Monroney Sticker & Window Sticker Explained by a Former Car Dealer

Written by Ray Shefska

My career in the retail automotive business started in 1977. Buying a car doesn’t have to be anxiety inducing, stressful, or painful. Instead it can be confidence inspiring, fun, and convenient. Let me show you how.

When it comes to cars, there’s a lot of jargon. So much so, that the already confusing process of buying a car, can get even more challenging for someone who isn’t well versed in automotive lingo. Throw in terms like monroney sticker, window sticker, and more on top of an already confusing subject matter, and you’re bound for frustration.

Fortunately, as with most things in life, these words and phrases aren’t actually as complex as they seem. Feeling confident when you buy a car is a must, and knowing the key words, phrases, and jargon that the dealer may throw around is a necessary step in that process.

Let’s explain the two terms above, the Monroney label, and the window sticker. Fortunately for you (as you’ll see in a moment), the two phrases refer to the same thing!

What is a car’s Monroney sticker?

This is a loaded question, but we have to ask it… Do you trust your average car salesperson?

Odds are, you don’t. When asked, “Rate the honesty and ethical standards of people in these different fields — very high, high, average, low or very low?” Gallup found that only 9% of Americans identify car salesmen as having a “high” or “very high” level of ethical standards. This was by far the lowest rating of all professions (even below “Members of Congress”). Ouch.

If you’re thinking about buying a car, you might enjoy this article if you haven’t read it already: How Much Do Dealers Markup Used Cars?

Why is this important? Because it is the entire reason Monroney stickers exist. A car’s Monroney sticker presents all of the features, options, and charges associated with every single new car in the United States. Before the Monroney sticker existed, customers had to trust the salesperson at the dealership to provide them with information about what a car included, and how much it cost. The Monroney sticker made that information accessible (and mandatory) for all new cars.

The Monroney sticker applies to all new cars sold in the United States. You’ll frequently also hear it referred to as a car’s window sticker. The two terms are synonymous.

Included on the Monroney sticker are key pieces of information. They include:

  • where the car was built (this goes so far as to provide the percent of country of origin for parts in the car, with the goal to provide the end user with the true amount of American based content in the vehicle.);
  • details about the car’s warranty;
  • engine specifications;
  • what options have been added (this only includes options from the manufacturer, any dealer installed accessories will be listed on a separate label next to the window sticker);
  • the Manufacturer’s Suggested Retail Price (MSRP);
  • the price of each individual option;
  • official EPA-endorsed fuel mileage data; and
  • crash test ratings.

As you can see, there is a lot of relevant information packed on the Monroney sticker, and again, with good reason!

Where did the Monroney sticker come from?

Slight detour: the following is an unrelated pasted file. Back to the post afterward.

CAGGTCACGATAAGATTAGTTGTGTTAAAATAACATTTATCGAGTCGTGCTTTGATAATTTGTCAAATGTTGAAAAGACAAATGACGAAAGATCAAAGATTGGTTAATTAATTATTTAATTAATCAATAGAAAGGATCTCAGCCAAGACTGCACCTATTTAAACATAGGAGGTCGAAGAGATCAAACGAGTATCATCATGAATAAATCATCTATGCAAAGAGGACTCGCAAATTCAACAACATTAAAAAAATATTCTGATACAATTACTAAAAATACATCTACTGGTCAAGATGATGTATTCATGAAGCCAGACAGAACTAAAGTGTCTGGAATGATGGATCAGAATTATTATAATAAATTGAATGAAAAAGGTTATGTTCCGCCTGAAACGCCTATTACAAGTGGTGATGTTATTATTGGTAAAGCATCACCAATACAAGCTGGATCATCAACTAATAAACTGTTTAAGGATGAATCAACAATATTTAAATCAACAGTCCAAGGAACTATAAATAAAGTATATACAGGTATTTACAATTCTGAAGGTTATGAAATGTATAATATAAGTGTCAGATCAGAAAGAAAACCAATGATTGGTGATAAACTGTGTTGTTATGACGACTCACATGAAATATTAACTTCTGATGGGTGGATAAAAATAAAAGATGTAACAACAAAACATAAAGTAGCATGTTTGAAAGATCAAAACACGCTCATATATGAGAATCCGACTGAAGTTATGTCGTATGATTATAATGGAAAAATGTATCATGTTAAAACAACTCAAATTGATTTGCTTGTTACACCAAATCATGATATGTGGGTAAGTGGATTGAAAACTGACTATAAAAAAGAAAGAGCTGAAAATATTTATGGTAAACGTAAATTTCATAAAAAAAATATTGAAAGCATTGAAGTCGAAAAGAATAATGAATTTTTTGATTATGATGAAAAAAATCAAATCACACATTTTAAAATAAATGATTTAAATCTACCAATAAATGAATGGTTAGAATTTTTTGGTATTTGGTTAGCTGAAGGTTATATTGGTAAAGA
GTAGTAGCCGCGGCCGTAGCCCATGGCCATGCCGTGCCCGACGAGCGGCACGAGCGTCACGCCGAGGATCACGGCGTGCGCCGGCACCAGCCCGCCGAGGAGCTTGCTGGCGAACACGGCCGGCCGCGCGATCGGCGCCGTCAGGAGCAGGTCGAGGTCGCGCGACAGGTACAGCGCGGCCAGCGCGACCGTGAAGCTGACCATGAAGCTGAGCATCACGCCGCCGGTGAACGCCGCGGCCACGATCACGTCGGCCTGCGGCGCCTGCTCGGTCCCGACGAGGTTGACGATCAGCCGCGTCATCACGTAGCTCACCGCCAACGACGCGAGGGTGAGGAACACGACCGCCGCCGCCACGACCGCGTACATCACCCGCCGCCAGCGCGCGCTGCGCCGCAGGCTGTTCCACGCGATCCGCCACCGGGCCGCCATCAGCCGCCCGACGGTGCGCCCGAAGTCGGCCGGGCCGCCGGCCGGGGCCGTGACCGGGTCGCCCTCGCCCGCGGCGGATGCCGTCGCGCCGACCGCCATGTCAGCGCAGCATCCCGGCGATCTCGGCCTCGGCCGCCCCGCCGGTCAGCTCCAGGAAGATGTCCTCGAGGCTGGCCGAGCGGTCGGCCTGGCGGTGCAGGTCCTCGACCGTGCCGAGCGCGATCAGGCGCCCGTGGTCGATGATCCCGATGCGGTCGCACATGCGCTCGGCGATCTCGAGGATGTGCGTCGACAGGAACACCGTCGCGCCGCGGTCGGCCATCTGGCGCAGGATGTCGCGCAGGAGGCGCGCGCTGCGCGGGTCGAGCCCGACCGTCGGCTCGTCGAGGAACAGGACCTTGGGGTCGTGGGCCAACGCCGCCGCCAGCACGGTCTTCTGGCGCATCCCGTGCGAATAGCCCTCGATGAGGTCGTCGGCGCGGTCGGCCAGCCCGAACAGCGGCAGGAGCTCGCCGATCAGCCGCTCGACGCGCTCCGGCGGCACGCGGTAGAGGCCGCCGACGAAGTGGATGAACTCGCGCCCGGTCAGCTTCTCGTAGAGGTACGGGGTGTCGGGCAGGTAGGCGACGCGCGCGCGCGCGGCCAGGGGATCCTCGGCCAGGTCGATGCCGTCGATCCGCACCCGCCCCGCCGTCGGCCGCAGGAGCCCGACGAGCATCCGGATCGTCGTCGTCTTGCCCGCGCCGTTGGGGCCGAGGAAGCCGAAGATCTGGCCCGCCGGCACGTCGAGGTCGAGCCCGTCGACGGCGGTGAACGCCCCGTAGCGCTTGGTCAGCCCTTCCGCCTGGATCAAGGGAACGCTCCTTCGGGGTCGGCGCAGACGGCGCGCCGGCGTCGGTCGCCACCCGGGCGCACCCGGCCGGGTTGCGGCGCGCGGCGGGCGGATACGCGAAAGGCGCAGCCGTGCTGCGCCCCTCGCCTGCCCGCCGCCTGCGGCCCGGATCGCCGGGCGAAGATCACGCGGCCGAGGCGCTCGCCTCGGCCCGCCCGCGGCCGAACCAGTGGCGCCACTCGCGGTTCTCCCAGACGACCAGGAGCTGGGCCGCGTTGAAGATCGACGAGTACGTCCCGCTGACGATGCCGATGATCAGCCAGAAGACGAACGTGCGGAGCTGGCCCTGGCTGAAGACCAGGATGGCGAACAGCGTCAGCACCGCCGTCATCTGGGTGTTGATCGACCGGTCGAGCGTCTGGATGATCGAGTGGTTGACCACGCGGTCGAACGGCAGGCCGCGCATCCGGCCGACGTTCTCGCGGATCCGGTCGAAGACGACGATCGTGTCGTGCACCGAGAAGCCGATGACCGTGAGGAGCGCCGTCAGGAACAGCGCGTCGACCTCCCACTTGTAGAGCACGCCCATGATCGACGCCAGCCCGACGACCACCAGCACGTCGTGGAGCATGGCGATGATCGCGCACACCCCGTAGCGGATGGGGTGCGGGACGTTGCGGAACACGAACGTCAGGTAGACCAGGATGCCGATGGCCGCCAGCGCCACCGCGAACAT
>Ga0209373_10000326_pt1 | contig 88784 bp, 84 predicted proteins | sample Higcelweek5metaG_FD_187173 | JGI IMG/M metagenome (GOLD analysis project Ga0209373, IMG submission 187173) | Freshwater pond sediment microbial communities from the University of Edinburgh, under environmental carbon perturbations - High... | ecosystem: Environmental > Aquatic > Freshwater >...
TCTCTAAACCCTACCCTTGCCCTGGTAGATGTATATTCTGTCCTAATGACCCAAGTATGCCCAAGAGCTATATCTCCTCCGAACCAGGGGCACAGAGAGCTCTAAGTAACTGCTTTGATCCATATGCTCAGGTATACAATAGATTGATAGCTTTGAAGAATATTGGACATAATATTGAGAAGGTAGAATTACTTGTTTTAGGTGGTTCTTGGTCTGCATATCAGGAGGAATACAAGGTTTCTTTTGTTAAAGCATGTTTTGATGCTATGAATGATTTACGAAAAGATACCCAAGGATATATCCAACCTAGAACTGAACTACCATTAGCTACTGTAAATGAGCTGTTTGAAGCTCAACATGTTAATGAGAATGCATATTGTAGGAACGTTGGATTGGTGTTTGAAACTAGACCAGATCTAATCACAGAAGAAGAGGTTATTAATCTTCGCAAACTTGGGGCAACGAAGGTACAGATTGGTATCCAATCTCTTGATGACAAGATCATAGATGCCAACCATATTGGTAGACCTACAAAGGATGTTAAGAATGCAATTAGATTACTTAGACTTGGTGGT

I remember the days before Monroney stickers existed… There was a time when Monroney stickers were only mandated for cars and not trucks. It really was like the wild west.

Who, or what is Monroney, and why is their name associated with all new cars sold in the United States? Oklahoma Senator Almer Stillwell “Mike” Monroney sponsored a bill called the Automobile Information Disclosure Act of 1958. This bill would lead to the creation of the Monroney sticker once it was signed into law by then president Dwight Eisenhower.

Monroney was a pioneer for consumer safety. He also sponsored the bill that would eventually create the Federal Aviation Administration.

More in depth information on the legislation Monroney pursued can be found here: https://www.justice.gov/civil/consumer-protection-branch-32

What is included on a window sticker?

As mentioned above, Monroney, or window stickers are required to have the following information:

  • where the car was built (this goes so far as to provide the percent of country of origin for parts in the car, with the goal to provide the end user with the true amount of American based content in the vehicle.);
  • details about the car’s warranty;
  • engine specifications;
  • what options have been added (this only includes options from the manufacturer, any dealer installed accessories will be listed on a separate label next to the window sticker);
  • the Manufacturer’s Suggested Retail Price (MSRP);
  • the price of each individual option;
  • official EPA-endorsed fuel mileage data; and
  • crash test ratings.

Dealers are not permitted to remove, modify or alter these stickers in advance of selling a car.

How to read a cars window sticker

Now that you know that a window sticker is required by law on all new cars in the United States, you’ll certainly be looking for it during your next dealership visit. Edmunds.com provides a great overview of where to look for each piece of information on the window sticker. Click here to view that article.

Want to make car buying easy? Let us do the hard stuff! We’re former dealership employees that research, locate, and negotiate on your behalf. Chat with a car buying expert right now.

About Ray Shefska

My career in the retail automotive business started in 1977. Buying a car doesn’t have to be anxiety inducing, stressful, or painful. Instead it can be confidence inspiring, fun, and convenient. Let me show you how.

March 8, 2020

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